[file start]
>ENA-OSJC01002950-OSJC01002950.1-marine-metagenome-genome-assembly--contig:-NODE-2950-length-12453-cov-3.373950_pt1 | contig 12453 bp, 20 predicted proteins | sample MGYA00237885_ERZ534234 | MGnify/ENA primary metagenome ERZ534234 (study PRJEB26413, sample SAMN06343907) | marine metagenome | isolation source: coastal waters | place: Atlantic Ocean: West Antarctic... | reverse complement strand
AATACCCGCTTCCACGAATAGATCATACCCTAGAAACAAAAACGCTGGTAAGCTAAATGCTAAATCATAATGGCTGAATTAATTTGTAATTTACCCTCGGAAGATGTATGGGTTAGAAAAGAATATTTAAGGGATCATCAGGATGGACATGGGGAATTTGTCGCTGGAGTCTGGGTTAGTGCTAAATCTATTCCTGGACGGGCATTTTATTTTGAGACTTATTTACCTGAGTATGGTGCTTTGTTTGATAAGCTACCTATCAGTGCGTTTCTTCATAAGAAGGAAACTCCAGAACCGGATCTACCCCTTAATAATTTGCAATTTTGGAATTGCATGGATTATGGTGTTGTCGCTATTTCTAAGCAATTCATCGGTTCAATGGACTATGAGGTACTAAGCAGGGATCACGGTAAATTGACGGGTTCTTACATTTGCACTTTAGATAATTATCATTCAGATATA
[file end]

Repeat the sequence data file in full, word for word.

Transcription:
>ENA-OSJC01002950-OSJC01002950.1-marine-metagenome-genome-assembly--contig:-NODE-2950-length-12453-cov-3.373950_pt1 | contig 12453 bp, 20 predicted proteins | sample MGYA00237885_ERZ534234 | MGnify/ENA primary metagenome ERZ534234 (study PRJEB26413, sample SAMN06343907) | marine metagenome | isolation source: coastal waters | place: Atlantic Ocean: West Antarctic... | reverse complement strand
AATACCCGCTTCCACGAATAGATCATACCCTAGAAACAAAAACGCTGGTAAGCTAAATGCTAAATCATAATGGCTGAATTAATTTGTAATTTACCCTCGGAAGATGTATGGGTTAGAAAAGAATATTTAAGGGATCATCAGGATGGACATGGGGAATTTGTCGCTGGAGTCTGGGTTAGTGCTAAATCTATTCCTGGACGGGCATTTTATTTTGAGACTTATTTACCTGAGTATGGTGCTTTGTTTGATAAGCTACCTATCAGTGCGTTTCTTCATAAGAAGGAAACTCCAGAACCGGATCTACCCCTTAATAATTTGCAATTTTGGAATTGCATGGATTATGGTGTTGTCGCTATTTCTAAGCAATTCATCGGTTCAATGGACTATGAGGTACTAAGCAGGGATCACGGTAAATTGACGGGTTCTTACATTTGCACTTTAGATAATTATCATTCAGATATA